The story of English is certainly one of roaming and settling, invasions and war. English has literally come from nowhere to conquer the world.
Interestingly, in the early days of the the Raj, Sir William Jones, a British judge who was stationed in India, presented the results of his investigations into ancient Sanskrit because he originally wished to become familiar with India's native law codes. While doing so, Jones discovered that Sanskrit bore a striking resemblance to Latin and Greece. For example, the Sanskrit word for father,pitar, differs little from the Greek and Latin pater. From further investigation, Jones concluded that the Sanskrit language shared a very strong affinity with Greek and Latin; thus, they all could share a common source.
In contemporary times, linguists have agreed that about one-third of the languages derive from this Indo-European "common source." These include the European descendants of Latin, French and Spanish, Russian, the Celtic languages, Irish and Scots Gaelic, and the "offshoots" of German, Dutch and English. Evincing further what Sir William Jones discovered, the Brothers Grimm of Grimms Fairy Tales fame established beyond doubt that the German word vater (and the English father) has the same root as the Sanskrit/Latin pitar/pater.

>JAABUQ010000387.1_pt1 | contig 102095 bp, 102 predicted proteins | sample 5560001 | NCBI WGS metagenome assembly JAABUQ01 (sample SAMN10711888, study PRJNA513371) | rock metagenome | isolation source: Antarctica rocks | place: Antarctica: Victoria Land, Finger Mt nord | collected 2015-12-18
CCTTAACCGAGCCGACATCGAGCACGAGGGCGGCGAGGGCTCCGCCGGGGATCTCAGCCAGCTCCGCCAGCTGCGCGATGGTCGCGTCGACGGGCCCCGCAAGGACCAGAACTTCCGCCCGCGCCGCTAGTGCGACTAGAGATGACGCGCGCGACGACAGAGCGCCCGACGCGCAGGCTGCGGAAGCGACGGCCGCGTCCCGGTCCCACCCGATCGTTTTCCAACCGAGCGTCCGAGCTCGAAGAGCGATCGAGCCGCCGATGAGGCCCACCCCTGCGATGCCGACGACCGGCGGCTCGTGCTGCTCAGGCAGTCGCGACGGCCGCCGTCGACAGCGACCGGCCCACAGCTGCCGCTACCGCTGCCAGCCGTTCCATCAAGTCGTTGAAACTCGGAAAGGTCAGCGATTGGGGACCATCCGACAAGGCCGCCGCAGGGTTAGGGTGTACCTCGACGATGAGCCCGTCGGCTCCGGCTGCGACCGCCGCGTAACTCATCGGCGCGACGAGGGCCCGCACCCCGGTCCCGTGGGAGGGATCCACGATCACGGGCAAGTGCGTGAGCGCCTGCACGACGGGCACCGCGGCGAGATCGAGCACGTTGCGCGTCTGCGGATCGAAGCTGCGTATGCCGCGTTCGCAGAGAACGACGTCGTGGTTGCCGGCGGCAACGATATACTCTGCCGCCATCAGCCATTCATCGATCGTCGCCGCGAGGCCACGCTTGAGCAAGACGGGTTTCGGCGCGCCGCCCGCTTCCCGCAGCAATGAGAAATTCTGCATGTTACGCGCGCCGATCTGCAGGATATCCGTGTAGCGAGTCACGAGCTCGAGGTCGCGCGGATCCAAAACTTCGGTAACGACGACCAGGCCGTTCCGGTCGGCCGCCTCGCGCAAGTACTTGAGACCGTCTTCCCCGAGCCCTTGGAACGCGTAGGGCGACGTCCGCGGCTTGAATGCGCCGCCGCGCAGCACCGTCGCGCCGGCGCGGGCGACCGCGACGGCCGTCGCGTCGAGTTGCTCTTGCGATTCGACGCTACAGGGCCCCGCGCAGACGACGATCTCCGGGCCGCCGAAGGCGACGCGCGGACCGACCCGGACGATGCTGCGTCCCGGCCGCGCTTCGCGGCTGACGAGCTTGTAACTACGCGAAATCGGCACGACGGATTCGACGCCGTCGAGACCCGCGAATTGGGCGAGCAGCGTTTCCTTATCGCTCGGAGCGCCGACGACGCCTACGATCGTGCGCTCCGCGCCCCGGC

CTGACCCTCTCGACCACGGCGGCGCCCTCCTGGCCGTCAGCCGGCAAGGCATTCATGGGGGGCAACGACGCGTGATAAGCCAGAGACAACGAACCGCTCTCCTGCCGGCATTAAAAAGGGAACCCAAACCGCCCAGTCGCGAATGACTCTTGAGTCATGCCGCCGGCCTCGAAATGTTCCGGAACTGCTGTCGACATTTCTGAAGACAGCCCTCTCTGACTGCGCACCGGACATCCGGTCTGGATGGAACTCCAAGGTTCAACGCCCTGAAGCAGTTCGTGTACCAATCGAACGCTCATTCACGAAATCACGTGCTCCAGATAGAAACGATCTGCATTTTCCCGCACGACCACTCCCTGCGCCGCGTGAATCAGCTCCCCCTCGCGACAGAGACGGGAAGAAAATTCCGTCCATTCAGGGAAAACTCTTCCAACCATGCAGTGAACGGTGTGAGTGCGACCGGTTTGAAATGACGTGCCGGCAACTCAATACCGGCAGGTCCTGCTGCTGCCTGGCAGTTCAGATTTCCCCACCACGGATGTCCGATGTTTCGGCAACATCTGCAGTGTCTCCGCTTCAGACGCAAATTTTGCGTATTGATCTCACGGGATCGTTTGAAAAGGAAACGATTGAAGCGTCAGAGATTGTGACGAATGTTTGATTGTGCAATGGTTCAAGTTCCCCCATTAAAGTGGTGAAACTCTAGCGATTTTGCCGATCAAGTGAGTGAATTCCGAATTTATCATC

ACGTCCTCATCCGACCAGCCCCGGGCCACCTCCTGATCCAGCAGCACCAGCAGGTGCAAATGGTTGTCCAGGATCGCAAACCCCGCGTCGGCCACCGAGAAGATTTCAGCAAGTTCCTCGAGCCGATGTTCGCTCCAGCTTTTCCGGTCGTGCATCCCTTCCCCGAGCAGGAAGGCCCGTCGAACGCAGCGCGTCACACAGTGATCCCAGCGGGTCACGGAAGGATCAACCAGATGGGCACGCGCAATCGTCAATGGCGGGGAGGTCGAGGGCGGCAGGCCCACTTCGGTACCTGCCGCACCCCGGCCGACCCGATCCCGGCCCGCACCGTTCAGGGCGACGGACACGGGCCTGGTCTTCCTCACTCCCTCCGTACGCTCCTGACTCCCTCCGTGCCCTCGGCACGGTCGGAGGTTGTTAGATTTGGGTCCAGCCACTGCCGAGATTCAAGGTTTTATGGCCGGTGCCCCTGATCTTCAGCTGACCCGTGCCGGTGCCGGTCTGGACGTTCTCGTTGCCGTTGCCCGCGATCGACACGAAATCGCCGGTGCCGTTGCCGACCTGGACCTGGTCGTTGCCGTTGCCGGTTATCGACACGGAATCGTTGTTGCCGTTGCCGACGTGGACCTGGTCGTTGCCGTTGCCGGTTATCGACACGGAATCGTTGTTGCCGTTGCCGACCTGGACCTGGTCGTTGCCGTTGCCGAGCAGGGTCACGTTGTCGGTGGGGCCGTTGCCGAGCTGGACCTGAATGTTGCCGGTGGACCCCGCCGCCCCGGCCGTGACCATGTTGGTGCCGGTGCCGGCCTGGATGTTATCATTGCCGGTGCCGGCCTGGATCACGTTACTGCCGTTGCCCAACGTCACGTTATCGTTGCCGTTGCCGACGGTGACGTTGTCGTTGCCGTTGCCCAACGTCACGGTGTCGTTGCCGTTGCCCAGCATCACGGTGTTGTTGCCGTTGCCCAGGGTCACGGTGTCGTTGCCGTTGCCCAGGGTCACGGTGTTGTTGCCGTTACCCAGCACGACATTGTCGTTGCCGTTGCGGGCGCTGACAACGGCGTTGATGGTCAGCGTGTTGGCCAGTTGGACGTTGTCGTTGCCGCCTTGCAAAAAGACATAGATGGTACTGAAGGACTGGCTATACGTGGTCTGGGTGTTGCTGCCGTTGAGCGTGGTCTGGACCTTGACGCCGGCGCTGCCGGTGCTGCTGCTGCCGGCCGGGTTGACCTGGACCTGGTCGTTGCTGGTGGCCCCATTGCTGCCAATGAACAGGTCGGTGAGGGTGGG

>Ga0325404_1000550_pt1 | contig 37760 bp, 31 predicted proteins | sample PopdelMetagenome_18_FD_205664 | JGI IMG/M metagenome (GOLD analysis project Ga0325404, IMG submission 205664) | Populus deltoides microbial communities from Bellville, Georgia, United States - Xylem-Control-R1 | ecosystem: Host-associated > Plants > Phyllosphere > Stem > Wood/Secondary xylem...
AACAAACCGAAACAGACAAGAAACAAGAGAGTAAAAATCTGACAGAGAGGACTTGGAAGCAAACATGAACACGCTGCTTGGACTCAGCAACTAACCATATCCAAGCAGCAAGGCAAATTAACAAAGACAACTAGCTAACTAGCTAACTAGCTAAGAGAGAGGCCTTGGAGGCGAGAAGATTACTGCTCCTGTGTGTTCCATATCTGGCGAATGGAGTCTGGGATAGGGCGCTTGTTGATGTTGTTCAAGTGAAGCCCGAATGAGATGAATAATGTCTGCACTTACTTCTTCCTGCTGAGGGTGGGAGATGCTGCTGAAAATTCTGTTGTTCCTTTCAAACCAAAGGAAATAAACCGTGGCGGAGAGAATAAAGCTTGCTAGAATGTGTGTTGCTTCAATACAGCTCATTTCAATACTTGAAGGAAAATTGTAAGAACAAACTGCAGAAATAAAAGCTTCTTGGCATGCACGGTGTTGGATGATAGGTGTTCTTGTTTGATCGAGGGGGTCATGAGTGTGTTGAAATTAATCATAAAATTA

That the Indo-European languages were in Europe and not from the fertile crescent of Mesopotamia, a theory exploded by nineteenth-century archaeology. is evinced by the discovery of vocabulary. Today the most widely accepted theory places the environment of the Indo-Europeans in a northern climate in which words for snow, beech, bee and wolf have an important place. Also, because none of the prehistoric languages had a word for sea, conclusions have been made that the Indo-Europeans must have lived somewhere in northern central Europe, people whose descendants are now found in Greece, Italy, Germany, and the Baltic. It is also worthy of note that both the Rhine and Rhone rivers are believed to have names derived from the Indo-European word meaning flow.